Gwyneth Moreland - Cider
The fact that an album like this can exist in 2017 is testament to the abiding values of the popular music art form. Gwyneth Moreland’s Cider features ten tracks with a decidedly folk influence, along with other styles coloring the writing and performances, but it touches on the eternal verities of human experience in a timeless and highly personal way. The sunlight and shade of Moreland’s California upbringing vary throughout the songs and reflect the personal touch that makes this album stand out more than many other releases in recent memory. Moreland has the skill level of someone who has been doing this for many years and has a well honed musical vision. It’s truly bracing to imagine how much further she may go from this point on. Cider is an unusually powerful release from a musical scene that’s far from moribund.
It would be easy for us to assume that spartan music like this doesn’t challenge listeners. The style seems so archaic in our technologically advanced time, but few musical presentations still communicate as effectively as a first class singer working in an acoustic setting that emphasizes taste – never overplaying and just serving the melodic purposes of the composition. “Movin’ On” is the first example of this on Cider. She takes on one of the most familiar tempos in country and folk music, even rock, the shuffle and makes it work for her with a surprising freshness. “Broken Road” shows a bluesy tinge, but it likely owes much more to the classic country tradition despite the continued low-fi approach. The mood is decidedly less jovial and carefree, but the same attention to detail makes both songs stand out. There’s a steadiness to the guitar playing on “Farmhouse” that has a slightly jovial air as well. There’s much of a reliance on worked out melody lines, but the chunky guitar chords set their own sort of atmosphere. “Eloise” reverts to a much more melodic approach but there’s a consistency of structure defining the entire collection that gives even these more delicately wrought tunes a definite shape. “The California Zephyr” has some classic bluegrass feel making its mark on certain passages thanks to the inclusion of banjo, but it is never a dominant musical factor of the song. Moreland’s ability throughout the album to incorporate a variety of sounds without steering the songwriting in specific directions sets her apart from many contemporaries.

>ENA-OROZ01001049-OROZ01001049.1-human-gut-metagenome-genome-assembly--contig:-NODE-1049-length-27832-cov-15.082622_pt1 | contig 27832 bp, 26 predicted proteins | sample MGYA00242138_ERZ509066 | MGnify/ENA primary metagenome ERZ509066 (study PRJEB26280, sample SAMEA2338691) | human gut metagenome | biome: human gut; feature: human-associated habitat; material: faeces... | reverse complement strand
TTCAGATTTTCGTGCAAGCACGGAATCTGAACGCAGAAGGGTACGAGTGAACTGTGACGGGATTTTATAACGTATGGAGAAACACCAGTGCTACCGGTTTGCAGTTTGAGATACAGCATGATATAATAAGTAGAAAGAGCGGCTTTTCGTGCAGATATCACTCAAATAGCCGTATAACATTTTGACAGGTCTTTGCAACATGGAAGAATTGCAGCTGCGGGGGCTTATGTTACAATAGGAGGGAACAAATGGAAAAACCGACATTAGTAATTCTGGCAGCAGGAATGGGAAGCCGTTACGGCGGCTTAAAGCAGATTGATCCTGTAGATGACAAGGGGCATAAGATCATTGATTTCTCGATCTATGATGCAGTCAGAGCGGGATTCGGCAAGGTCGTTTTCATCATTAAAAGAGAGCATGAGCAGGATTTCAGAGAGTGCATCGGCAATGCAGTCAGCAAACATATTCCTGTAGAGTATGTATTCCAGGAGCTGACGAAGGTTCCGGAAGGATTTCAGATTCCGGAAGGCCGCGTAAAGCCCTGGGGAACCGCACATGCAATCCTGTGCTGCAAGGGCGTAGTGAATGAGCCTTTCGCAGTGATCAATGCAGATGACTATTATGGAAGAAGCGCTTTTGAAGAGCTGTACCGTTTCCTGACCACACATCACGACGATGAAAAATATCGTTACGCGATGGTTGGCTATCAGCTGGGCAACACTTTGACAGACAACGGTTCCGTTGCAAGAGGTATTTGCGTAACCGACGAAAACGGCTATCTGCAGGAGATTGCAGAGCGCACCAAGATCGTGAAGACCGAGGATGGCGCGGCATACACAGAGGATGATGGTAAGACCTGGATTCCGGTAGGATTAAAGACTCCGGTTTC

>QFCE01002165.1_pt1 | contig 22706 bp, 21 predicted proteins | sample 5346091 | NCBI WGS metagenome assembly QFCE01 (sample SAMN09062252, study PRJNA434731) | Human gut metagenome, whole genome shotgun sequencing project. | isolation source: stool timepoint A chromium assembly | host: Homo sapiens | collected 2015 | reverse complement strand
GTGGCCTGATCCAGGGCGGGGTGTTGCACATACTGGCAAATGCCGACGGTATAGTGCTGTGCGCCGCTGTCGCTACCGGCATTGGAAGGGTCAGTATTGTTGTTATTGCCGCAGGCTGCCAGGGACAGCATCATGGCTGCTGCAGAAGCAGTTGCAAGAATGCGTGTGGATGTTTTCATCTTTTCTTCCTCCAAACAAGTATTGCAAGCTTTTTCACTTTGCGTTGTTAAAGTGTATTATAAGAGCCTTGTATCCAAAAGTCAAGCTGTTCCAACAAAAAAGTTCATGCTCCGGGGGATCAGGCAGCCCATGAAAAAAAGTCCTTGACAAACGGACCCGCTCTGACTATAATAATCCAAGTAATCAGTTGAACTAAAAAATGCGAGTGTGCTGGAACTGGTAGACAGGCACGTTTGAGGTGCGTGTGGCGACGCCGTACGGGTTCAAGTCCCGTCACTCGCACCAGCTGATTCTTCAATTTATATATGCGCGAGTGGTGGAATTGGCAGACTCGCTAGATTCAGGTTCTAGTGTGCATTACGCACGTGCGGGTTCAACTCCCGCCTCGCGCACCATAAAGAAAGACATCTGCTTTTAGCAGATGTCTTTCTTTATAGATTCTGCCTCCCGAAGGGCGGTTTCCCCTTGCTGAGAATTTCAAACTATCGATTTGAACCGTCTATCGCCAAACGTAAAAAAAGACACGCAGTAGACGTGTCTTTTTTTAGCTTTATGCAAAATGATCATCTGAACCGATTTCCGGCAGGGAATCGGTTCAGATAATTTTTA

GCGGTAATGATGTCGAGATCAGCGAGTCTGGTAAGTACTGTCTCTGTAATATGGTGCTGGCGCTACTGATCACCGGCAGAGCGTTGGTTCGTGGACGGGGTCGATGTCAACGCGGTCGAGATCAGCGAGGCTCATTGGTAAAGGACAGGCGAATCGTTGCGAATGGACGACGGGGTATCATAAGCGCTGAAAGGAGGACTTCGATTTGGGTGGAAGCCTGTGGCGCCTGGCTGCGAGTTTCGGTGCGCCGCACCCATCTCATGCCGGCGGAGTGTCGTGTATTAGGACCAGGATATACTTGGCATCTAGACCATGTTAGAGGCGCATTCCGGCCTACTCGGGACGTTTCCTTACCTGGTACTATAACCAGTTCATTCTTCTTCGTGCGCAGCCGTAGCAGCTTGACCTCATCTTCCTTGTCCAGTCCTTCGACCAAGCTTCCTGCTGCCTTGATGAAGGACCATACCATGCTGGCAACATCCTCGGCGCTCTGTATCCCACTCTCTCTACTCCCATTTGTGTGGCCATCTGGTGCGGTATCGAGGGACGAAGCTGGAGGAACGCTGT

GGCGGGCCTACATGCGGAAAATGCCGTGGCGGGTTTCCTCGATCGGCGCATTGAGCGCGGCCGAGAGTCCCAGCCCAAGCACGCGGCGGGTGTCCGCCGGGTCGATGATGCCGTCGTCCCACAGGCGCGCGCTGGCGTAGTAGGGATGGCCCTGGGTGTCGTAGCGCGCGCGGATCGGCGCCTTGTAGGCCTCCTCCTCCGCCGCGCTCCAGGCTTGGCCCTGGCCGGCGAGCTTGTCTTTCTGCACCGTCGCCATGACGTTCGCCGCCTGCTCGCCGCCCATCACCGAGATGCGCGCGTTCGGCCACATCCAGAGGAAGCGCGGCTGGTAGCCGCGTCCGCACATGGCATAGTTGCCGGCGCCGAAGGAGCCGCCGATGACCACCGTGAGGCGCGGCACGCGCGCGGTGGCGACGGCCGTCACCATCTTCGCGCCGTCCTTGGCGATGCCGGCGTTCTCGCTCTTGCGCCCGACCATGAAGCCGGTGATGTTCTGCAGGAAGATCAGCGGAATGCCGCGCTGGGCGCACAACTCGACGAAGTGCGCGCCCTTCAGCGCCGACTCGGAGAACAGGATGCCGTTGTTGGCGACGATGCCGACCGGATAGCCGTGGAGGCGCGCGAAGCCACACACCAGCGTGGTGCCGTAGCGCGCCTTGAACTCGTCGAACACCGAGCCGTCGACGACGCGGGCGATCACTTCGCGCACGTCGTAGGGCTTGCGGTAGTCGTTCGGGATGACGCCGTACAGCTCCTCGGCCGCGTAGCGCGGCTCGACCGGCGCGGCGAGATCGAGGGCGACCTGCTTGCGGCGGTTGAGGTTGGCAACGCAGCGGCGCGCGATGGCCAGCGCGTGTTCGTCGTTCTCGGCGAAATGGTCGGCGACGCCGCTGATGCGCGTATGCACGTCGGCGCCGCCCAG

“Your Smile” is another sterling example, likewise, of her ability to write emotionally engaging material that strikes both a personal and universal note. It has a clearer structure than many songs on Cider, but that stronger skeleton never hampers its ability to connect. “Danny Parker” rates as one of the album’s strongest pieces and makes for a great pairing with the title song. “Cider” is the album’s penultimate cut but could have easily served as the finale. There’s a salutatory air to this number that helps make it one of the most beautiful moments on an album that’s sure to enchant many. Gwyneth Moreland is a must hear for any fans of quality songwriting and musicianship.
9 out of 10 stars